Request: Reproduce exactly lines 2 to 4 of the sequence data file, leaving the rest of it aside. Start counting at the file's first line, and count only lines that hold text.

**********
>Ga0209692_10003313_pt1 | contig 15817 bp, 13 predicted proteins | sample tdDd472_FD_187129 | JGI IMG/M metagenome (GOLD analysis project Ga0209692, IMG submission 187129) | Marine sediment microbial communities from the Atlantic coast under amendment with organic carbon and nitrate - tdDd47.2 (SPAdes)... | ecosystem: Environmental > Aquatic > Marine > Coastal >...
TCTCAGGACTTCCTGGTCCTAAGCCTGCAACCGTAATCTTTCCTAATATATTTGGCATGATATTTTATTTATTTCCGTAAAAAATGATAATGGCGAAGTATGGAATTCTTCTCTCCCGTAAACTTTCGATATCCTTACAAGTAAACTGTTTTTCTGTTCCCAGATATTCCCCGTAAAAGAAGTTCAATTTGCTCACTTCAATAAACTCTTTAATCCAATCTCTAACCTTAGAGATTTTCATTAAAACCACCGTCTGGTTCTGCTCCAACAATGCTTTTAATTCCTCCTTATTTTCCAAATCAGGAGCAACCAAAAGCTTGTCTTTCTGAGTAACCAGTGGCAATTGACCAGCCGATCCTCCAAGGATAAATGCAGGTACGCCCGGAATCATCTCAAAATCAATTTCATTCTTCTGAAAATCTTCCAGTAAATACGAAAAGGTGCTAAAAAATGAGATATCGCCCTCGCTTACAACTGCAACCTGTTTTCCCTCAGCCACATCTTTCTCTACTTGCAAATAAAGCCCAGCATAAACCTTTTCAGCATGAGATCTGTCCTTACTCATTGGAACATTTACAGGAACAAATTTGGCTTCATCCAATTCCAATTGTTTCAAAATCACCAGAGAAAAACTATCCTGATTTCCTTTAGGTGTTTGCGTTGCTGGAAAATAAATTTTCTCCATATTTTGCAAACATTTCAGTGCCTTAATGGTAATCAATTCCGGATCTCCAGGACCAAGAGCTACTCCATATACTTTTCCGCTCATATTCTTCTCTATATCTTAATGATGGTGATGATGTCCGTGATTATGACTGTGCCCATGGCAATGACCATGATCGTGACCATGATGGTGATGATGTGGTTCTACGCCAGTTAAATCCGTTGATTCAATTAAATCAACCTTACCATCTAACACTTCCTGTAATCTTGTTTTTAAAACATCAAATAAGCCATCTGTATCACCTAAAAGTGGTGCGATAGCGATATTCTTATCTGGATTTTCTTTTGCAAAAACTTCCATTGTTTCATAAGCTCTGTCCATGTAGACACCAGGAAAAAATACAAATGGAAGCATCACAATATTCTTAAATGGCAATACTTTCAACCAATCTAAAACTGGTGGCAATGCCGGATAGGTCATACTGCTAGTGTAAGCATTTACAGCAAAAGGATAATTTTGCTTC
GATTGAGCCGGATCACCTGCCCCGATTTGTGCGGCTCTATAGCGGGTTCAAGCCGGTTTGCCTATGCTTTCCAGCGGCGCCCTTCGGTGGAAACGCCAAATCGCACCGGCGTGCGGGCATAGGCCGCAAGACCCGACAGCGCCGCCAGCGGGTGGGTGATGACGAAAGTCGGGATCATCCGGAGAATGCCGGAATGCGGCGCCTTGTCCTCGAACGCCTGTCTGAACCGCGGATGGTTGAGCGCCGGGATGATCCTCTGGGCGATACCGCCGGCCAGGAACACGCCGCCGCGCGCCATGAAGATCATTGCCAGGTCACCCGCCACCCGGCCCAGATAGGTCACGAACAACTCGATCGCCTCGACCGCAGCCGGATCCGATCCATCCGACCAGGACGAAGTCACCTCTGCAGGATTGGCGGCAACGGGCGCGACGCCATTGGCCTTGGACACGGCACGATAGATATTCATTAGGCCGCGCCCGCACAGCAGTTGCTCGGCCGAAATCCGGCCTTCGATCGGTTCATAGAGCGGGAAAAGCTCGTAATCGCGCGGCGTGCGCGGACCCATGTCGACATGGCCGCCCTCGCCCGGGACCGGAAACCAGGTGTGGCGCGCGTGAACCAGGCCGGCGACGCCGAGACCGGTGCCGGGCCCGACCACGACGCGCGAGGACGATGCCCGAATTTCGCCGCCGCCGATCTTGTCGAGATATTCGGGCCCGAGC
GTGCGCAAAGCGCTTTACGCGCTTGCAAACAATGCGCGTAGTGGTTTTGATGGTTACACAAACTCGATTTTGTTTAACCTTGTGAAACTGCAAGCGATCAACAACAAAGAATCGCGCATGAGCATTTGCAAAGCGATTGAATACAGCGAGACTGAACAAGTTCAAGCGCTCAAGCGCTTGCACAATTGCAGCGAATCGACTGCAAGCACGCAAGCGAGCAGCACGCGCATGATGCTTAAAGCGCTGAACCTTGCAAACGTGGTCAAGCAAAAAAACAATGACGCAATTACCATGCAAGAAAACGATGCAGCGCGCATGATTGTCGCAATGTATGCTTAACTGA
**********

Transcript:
TCTCAGGACTTCCTGGTCCTAAGCCTGCAACCGTAATCTTTCCTAATATATTTGGCATGATATTTTATTTATTTCCGTAAAAAATGATAATGGCGAAGTATGGAATTCTTCTCTCCCGTAAACTTTCGATATCCTTACAAGTAAACTGTTTTTCTGTTCCCAGATATTCCCCGTAAAAGAAGTTCAATTTGCTCACTTCAATAAACTCTTTAATCCAATCTCTAACCTTAGAGATTTTCATTAAAACCACCGTCTGGTTCTGCTCCAACAATGCTTTTAATTCCTCCTTATTTTCCAAATCAGGAGCAACCAAAAGCTTGTCTTTCTGAGTAACCAGTGGCAATTGACCAGCCGATCCTCCAAGGATAAATGCAGGTACGCCCGGAATCATCTCAAAATCAATTTCATTCTTCTGAAAATCTTCCAGTAAATACGAAAAGGTGCTAAAAAATGAGATATCGCCCTCGCTTACAACTGCAACCTGTTTTCCCTCAGCCACATCTTTCTCTACTTGCAAATAAAGCCCAGCATAAACCTTTTCAGCATGAGATCTGTCCTTACTCATTGGAACATTTACAGGAACAAATTTGGCTTCATCCAATTCCAATTGTTTCAAAATCACCAGAGAAAAACTATCCTGATTTCCTTTAGGTGTTTGCGTTGCTGGAAAATAAATTTTCTCCATATTTTGCAAACATTTCAGTGCCTTAATGGTAATCAATTCCGGATCTCCAGGACCAAGAGCTACTCCATATACTTTTCCGCTCATATTCTTCTCTATATCTTAATGATGGTGATGATGTCCGTGATTATGACTGTGCCCATGGCAATGACCATGATCGTGACCATGATGGTGATGATGTGGTTCTACGCCAGTTAAATCCGTTGATTCAATTAAATCAACCTTACCATCTAACACTTCCTGTAATCTTGTTTTTAAAACATCAAATAAGCCATCTGTATCACCTAAAAGTGGTGCGATAGCGATATTCTTATCTGGATTTTCTTTTGCAAAAACTTCCATTGTTTCATAAGCTCTGTCCATGTAGACACCAGGAAAAAATACAAATGGAAGCATCACAATATTCTTAAATGGCAATACTTTCAACCAATCTAAAACTGGTGGCAATGCCGGATAGGTCATACTGCTAGTGTAAGCATTTACAGCAAAAGGATAATTTTGCTTC
GATTGAGCCGGATCACCTGCCCCGATTTGTGCGGCTCTATAGCGGGTTCAAGCCGGTTTGCCTATGCTTTCCAGCGGCGCCCTTCGGTGGAAACGCCAAATCGCACCGGCGTGCGGGCATAGGCCGCAAGACCCGACAGCGCCGCCAGCGGGTGGGTGATGACGAAAGTCGGGATCATCCGGAGAATGCCGGAATGCGGCGCCTTGTCCTCGAACGCCTGTCTGAACCGCGGATGGTTGAGCGCCGGGATGATCCTCTGGGCGATACCGCCGGCCAGGAACACGCCGCCGCGCGCCATGAAGATCATTGCCAGGTCACCCGCCACCCGGCCCAGATAGGTCACGAACAACTCGATCGCCTCGACCGCAGCCGGATCCGATCCATCCGACCAGGACGAAGTCACCTCTGCAGGATTGGCGGCAACGGGCGCGACGCCATTGGCCTTGGACACGGCACGATAGATATTCATTAGGCCGCGCCCGCACAGCAGTTGCTCGGCCGAAATCCGGCCTTCGATCGGTTCATAGAGCGGGAAAAGCTCGTAATCGCGCGGCGTGCGCGGACCCATGTCGACATGGCCGCCCTCGCCCGGGACCGGAAACCAGGTGTGGCGCGCGTGAACCAGGCCGGCGACGCCGAGACCGGTGCCGGGCCCGACCACGACGCGCGAGGACGATGCCCGAATTTCGCCGCCGCCGATCTTGTCGAGATATTCGGGCCCGAGC
GTGCGCAAAGCGCTTTACGCGCTTGCAAACAATGCGCGTAGTGGTTTTGATGGTTACACAAACTCGATTTTGTTTAACCTTGTGAAACTGCAAGCGATCAACAACAAAGAATCGCGCATGAGCATTTGCAAAGCGATTGAATACAGCGAGACTGAACAAGTTCAAGCGCTCAAGCGCTTGCACAATTGCAGCGAATCGACTGCAAGCACGCAAGCGAGCAGCACGCGCATGATGCTTAAAGCGCTGAACCTTGCAAACGTGGTCAAGCAAAAAAACAATGACGCAATTACCATGCAAGAAAACGATGCAGCGCGCATGATTGTCGCAATGTATGCTTAACTGA